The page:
Deployment or asset publication happens on select configurations (e.g., after non-debug aka non-verbose builds), it only takes even me, just missing one member of any stage to subtly break the pipeline and introduces visual clutter that YAML has a hard time parsing. Anchors have been in the YAML spec for quite some time, but not all CI providers have support for Anchors, here at Travis we embrace a modern implementation of YAML. Let’s get our Anchors going and parse something similar in this blog post.
Anchors and Extensions
When building in YAML, these are normally negative qualities in a configuration that I will show you below, now our present situation is one where where we’re going to use two of YAML’s unusual and lesser-known features, and rarely you’ll see this utilized in a
.travis.yml, these features are called Anchors and Extensions.
To get started, let me give you a couple of YAML examples. You use
aliases like so:
_template: &_template key: value other_key: other_value real_config: - <<: *_template other_key: overridden_value new_key: new_value - <<: *_template different_key: different_value - *_template
Which equates to:
real_config: - key: value other_key: overridden_value new_key: new_value - key: value other_key: other_value different_key: different_value - key: value other_key: other_value
You’ll see in the above example I wrote out I used key-value pairs. as an example. Fundamentally, a file written in YAML consists of a set of key-value pairs. Each pair is written as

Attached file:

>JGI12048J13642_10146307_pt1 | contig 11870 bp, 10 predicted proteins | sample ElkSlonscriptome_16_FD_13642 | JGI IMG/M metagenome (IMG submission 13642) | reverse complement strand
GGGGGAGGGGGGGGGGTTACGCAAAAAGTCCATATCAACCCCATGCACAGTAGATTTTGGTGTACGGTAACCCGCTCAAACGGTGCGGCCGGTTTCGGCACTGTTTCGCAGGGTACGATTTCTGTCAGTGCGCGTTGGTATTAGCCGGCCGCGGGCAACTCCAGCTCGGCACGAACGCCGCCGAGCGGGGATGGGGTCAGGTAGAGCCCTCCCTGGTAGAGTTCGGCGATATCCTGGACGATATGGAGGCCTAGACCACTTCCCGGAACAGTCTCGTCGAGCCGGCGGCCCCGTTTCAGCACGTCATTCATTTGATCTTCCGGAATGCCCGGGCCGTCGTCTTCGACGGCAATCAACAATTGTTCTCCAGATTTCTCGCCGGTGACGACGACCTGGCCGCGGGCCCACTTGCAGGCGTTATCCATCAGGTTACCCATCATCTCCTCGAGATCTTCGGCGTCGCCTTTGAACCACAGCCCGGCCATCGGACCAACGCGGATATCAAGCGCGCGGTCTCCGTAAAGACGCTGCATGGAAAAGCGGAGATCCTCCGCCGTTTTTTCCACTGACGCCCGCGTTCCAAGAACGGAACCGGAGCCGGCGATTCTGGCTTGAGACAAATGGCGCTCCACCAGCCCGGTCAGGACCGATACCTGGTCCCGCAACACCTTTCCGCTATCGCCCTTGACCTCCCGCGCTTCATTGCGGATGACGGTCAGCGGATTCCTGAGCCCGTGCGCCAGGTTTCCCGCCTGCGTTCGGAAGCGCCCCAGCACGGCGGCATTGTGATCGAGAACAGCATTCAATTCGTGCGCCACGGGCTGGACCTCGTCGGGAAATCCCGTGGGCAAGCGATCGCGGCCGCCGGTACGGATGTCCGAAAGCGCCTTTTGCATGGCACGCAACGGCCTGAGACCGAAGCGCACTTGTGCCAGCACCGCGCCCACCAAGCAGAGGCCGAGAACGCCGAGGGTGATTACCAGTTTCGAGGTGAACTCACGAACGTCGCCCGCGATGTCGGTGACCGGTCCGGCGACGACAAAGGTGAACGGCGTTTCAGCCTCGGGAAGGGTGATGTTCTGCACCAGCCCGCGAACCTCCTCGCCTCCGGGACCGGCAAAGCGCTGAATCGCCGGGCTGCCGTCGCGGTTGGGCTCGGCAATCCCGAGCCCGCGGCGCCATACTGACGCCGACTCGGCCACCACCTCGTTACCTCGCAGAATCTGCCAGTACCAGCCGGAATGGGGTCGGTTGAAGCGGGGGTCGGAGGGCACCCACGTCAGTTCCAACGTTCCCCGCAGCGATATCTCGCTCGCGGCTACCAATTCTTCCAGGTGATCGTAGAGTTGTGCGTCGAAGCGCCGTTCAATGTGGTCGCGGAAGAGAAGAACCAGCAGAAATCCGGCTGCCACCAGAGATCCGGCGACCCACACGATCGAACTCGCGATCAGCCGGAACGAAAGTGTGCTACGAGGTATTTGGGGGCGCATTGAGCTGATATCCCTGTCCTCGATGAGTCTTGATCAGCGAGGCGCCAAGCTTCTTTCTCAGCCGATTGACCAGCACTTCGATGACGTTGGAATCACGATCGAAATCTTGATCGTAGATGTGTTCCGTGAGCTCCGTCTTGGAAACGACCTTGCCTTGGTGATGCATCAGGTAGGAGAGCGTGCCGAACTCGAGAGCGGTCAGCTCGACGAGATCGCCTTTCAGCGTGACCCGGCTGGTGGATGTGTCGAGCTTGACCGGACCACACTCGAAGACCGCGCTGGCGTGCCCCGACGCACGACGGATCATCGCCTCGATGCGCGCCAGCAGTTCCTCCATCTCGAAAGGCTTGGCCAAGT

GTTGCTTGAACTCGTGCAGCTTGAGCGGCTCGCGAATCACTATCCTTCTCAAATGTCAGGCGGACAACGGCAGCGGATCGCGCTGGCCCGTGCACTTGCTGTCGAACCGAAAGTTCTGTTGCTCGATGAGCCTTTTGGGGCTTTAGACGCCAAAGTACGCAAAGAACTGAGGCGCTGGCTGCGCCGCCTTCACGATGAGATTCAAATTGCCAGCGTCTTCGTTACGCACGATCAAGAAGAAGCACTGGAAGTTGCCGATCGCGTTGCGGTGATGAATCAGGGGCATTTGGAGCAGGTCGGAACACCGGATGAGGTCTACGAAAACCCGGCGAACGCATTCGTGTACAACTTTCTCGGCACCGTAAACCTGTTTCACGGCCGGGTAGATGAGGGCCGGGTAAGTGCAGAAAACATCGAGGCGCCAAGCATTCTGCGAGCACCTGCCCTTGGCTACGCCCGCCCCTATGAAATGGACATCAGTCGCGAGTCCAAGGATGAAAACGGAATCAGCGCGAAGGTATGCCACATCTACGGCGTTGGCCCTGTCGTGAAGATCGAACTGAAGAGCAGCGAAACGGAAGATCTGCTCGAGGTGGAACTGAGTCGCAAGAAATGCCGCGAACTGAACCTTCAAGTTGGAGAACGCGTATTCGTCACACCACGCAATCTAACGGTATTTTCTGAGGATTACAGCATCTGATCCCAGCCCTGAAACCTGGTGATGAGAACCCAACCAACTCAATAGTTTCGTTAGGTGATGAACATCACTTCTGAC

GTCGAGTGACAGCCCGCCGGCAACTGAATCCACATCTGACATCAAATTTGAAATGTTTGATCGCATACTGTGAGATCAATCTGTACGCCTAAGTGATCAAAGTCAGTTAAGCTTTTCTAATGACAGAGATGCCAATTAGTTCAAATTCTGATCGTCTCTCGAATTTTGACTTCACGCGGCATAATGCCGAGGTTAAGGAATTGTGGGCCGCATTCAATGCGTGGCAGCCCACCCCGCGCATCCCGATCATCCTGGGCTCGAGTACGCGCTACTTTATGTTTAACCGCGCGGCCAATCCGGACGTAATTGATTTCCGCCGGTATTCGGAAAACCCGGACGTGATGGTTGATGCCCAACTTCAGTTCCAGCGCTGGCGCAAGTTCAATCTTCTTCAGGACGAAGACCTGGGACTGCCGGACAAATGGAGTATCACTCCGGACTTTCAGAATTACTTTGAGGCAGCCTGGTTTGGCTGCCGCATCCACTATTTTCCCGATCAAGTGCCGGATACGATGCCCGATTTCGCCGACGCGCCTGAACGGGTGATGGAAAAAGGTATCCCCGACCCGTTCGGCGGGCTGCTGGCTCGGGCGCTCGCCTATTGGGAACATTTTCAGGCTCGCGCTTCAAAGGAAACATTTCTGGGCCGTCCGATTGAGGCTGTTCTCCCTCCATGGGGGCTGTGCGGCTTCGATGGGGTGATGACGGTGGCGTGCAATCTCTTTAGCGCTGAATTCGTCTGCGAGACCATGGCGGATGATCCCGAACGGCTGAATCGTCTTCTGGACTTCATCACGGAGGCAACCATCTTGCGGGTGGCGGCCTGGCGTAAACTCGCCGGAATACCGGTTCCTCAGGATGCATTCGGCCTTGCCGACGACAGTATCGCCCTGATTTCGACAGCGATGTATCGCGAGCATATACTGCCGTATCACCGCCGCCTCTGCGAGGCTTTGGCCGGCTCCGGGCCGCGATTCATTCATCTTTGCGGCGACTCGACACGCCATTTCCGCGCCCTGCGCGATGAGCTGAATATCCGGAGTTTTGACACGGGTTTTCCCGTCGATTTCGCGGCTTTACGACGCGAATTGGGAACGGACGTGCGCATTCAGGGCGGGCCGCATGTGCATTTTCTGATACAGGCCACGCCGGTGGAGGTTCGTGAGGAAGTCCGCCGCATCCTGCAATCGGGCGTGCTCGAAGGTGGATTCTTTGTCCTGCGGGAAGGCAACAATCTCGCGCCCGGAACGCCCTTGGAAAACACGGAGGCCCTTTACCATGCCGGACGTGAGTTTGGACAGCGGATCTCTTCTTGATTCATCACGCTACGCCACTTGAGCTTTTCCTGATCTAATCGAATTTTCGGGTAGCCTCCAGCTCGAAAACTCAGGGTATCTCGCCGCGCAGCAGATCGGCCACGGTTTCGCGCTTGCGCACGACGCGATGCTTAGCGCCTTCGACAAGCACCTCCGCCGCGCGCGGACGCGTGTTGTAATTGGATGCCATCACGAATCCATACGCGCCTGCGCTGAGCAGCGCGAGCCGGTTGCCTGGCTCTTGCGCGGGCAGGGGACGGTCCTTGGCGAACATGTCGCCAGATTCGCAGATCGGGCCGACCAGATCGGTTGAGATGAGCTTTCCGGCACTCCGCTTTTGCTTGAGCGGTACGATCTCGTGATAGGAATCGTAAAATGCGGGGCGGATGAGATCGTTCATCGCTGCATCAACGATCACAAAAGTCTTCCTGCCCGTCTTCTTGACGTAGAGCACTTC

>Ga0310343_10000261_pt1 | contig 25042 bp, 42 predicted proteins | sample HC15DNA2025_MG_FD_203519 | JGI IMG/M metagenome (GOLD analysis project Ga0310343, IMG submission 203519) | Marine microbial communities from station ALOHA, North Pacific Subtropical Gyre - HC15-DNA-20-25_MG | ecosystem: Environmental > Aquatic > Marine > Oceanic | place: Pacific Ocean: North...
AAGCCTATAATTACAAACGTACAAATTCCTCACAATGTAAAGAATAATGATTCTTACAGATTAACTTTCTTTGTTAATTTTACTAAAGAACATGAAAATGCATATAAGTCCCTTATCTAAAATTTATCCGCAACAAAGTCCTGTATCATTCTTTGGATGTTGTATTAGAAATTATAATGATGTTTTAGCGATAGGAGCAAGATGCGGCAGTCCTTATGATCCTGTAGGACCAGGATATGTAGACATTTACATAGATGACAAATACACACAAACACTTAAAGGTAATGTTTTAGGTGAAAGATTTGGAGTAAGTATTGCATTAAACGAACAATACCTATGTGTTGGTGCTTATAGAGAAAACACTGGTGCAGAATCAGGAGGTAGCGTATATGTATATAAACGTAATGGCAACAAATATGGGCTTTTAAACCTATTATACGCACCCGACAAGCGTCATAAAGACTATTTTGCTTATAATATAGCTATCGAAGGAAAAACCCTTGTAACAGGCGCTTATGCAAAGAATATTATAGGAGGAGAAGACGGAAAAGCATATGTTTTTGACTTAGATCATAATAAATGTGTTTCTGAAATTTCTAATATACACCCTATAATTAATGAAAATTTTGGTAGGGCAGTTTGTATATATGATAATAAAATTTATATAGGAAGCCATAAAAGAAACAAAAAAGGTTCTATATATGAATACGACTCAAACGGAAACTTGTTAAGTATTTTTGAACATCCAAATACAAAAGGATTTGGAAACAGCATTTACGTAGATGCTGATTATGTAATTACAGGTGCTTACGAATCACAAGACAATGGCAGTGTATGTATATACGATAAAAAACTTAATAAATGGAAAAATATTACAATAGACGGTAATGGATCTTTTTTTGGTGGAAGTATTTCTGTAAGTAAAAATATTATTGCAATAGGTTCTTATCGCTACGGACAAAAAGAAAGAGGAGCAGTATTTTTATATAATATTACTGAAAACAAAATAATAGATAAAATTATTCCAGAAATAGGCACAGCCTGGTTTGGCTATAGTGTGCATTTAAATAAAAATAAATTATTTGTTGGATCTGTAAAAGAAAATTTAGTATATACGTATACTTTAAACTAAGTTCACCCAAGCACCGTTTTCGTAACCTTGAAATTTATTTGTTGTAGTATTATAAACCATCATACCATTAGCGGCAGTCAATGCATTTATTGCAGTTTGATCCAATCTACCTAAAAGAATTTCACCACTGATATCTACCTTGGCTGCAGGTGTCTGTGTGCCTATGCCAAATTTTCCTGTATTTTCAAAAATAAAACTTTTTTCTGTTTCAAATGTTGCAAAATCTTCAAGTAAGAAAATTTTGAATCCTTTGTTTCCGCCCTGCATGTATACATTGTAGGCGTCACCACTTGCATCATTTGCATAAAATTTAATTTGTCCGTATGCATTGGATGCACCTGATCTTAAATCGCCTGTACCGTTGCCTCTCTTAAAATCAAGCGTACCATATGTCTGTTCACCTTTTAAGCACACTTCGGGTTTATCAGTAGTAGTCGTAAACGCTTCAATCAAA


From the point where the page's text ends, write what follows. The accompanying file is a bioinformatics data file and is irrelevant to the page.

key: value, where whitespace after the
: is optional, and in Travis you can obviously give conditionals.
Anchors are really similar to the programming language C, here’s a quick sample for reference:
foo: &bar travis bar: *bar
This is read through the interpeter as:
foo: travis bar: travis
Let’s inject an anchor blob in our
blob: &blob bar: travis foo: <<: *blob
This is the same as:
blob: bar: travis foo: bar: travis
Synchornizing Anchors, Extensions and Blobs, we can use references and anchors to beautifully and almost artistically set our
.travis.yml file. This is not only cleaner for YAML, but for also the end user reading the YAML file, here’s the example YAML file using Anchors, and Extensions I’ve created:
--- language: cpp os: linux dist: xenial linux-ppc64le: &linux-ppc64le os: linux-ppc64le linux-s390x: &linux-s390x os: linux arch: s390x dist: bionic jobs: include: - <<: *linux-ppc64le compiler: gcc - <<: *linux-ppc64le compiler: clang - <<: *linux-s390x compiler: gcc - <<: *linux-s390x script: true
We can also add addons on certain hooks, here’s an example:
--- _build: stage: montana language: cpp addons: apt: packages: - gcc - chromaprint - netif
As you can see this is a more formattable way to write your
.travis.yml, and it’s using little lesser known functions of YAML.
If you have any questions please email me at firstname.lastname@example.org and I’ll answer any and all questions!